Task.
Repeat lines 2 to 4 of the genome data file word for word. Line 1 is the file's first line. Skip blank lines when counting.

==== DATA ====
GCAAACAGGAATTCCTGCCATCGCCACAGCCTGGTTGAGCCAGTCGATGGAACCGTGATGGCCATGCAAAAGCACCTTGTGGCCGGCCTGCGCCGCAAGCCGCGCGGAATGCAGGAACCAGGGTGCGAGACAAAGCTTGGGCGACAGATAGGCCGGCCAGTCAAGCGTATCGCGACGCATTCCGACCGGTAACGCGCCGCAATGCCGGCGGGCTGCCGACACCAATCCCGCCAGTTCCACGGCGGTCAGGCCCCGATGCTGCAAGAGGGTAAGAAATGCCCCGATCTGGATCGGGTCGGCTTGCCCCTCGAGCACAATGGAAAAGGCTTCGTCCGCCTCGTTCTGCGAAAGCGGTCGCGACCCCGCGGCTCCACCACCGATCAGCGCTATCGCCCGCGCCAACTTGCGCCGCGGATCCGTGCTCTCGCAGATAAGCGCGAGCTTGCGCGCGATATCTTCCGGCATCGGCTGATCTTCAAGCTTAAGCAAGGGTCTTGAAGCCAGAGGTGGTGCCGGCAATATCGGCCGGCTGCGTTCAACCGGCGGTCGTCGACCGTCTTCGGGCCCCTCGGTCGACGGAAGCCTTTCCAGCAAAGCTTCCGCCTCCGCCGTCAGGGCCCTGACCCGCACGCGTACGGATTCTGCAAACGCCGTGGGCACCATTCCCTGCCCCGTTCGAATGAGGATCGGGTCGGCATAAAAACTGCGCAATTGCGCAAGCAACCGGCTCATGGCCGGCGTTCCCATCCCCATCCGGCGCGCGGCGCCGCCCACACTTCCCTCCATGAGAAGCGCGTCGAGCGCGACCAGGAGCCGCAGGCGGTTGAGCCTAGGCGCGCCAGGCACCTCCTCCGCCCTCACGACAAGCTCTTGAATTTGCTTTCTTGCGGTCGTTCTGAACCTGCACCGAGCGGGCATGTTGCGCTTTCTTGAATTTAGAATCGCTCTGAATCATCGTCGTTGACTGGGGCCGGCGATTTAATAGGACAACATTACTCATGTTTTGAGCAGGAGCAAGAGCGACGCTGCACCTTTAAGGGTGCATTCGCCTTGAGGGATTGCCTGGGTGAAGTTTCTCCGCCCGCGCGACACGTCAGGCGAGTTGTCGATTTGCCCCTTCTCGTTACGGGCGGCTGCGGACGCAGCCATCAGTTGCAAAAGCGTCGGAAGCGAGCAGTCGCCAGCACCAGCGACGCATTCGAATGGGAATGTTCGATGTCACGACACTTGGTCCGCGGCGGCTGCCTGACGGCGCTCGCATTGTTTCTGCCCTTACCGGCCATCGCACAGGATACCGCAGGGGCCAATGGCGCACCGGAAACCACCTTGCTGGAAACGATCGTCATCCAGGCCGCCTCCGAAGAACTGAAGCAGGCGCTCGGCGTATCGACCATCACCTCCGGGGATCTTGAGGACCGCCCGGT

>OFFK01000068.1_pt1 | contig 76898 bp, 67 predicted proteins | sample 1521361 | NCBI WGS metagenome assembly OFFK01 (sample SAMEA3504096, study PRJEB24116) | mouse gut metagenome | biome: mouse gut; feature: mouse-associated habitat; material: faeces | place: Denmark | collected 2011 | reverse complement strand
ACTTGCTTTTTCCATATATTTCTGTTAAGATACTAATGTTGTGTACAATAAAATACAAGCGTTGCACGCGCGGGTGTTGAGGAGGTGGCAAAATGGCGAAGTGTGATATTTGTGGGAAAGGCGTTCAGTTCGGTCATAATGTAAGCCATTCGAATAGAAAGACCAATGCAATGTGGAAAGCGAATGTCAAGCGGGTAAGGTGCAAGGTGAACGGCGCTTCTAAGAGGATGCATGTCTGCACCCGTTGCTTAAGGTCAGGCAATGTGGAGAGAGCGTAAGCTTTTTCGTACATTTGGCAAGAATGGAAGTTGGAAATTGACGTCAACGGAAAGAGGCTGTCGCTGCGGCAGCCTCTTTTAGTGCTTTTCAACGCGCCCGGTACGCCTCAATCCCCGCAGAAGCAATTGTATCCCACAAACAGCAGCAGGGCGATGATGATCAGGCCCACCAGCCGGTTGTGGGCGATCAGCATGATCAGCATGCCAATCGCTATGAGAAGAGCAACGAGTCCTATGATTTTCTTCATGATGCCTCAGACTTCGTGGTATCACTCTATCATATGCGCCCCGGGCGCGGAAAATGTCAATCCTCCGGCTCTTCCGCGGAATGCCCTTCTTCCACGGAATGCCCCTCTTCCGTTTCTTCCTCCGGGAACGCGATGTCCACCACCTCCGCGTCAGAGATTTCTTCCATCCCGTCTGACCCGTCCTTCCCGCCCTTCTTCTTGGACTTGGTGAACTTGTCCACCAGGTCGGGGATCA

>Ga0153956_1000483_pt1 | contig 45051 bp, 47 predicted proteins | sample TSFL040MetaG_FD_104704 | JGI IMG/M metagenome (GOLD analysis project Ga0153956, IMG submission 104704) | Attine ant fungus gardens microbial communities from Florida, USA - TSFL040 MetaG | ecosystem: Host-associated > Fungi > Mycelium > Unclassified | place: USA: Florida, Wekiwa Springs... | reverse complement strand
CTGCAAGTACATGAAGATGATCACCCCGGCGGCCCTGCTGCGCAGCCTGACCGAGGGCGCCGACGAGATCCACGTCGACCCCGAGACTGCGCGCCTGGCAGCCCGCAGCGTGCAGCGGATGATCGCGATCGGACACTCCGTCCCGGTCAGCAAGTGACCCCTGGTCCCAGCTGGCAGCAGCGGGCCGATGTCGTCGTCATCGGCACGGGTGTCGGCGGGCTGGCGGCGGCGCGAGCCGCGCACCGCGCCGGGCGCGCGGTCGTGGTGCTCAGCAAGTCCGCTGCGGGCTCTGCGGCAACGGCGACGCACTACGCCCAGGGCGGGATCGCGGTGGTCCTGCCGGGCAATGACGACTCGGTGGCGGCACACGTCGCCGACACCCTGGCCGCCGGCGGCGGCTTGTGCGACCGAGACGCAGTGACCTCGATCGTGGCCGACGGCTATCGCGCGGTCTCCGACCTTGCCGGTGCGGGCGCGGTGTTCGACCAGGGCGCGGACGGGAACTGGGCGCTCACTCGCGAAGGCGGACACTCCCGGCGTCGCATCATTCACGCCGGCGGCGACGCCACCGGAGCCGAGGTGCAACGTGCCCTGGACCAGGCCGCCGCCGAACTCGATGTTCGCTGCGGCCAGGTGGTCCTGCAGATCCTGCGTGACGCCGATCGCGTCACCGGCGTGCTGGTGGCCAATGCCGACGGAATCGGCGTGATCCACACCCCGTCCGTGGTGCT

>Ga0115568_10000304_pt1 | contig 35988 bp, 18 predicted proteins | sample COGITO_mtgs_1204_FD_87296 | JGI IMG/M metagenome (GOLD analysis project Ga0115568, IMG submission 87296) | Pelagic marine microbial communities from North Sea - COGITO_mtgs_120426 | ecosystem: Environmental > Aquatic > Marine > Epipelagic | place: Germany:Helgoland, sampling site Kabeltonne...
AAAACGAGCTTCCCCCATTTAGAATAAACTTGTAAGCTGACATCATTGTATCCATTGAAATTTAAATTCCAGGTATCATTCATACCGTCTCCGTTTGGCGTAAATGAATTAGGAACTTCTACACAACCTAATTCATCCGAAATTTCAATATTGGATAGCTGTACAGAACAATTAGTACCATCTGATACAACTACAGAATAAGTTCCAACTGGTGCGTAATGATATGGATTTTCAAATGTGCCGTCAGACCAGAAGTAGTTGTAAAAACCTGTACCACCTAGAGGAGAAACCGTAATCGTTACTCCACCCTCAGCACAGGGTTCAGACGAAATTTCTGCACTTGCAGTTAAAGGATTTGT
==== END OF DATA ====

>OFFK01000068.1_pt1 | contig 76898 bp, 67 predicted proteins | sample 1521361 | NCBI WGS metagenome assembly OFFK01 (sample SAMEA3504096, study PRJEB24116) | mouse gut metagenome | biome: mouse gut; feature: mouse-associated habitat; material: faeces | place: Denmark | collected 2011 | reverse complement strand
ACTTGCTTTTTCCATATATTTCTGTTAAGATACTAATGTTGTGTACAATAAAATACAAGCGTTGCACGCGCGGGTGTTGAGGAGGTGGCAAAATGGCGAAGTGTGATATTTGTGGGAAAGGCGTTCAGTTCGGTCATAATGTAAGCCATTCGAATAGAAAGACCAATGCAATGTGGAAAGCGAATGTCAAGCGGGTAAGGTGCAAGGTGAACGGCGCTTCTAAGAGGATGCATGTCTGCACCCGTTGCTTAAGGTCAGGCAATGTGGAGAGAGCGTAAGCTTTTTCGTACATTTGGCAAGAATGGAAGTTGGAAATTGACGTCAACGGAAAGAGGCTGTCGCTGCGGCAGCCTCTTTTAGTGCTTTTCAACGCGCCCGGTACGCCTCAATCCCCGCAGAAGCAATTGTATCCCACAAACAGCAGCAGGGCGATGATGATCAGGCCCACCAGCCGGTTGTGGGCGATCAGCATGATCAGCATGCCAATCGCTATGAGAAGAGCAACGAGTCCTATGATTTTCTTCATGATGCCTCAGACTTCGTGGTATCACTCTATCATATGCGCCCCGGGCGCGGAAAATGTCAATCCTCCGGCTCTTCCGCGGAATGCCCTTCTTCCACGGAATGCCCCTCTTCCGTTTCTTCCTCCGGGAACGCGATGTCCACCACCTCCGCGTCAGAGATTTCTTCCATCCCGTCTGACCCGTCCTTCCCGCCCTTCTTCTTGGACTTGGTGAACTTGTCCACCAGGTCGGGGATCA

>Ga0153956_1000483_pt1 | contig 45051 bp, 47 predicted proteins | sample TSFL040MetaG_FD_104704 | JGI IMG/M metagenome (GOLD analysis project Ga0153956, IMG submission 104704) | Attine ant fungus gardens microbial communities from Florida, USA - TSFL040 MetaG | ecosystem: Host-associated > Fungi > Mycelium > Unclassified | place: USA: Florida, Wekiwa Springs... | reverse complement strand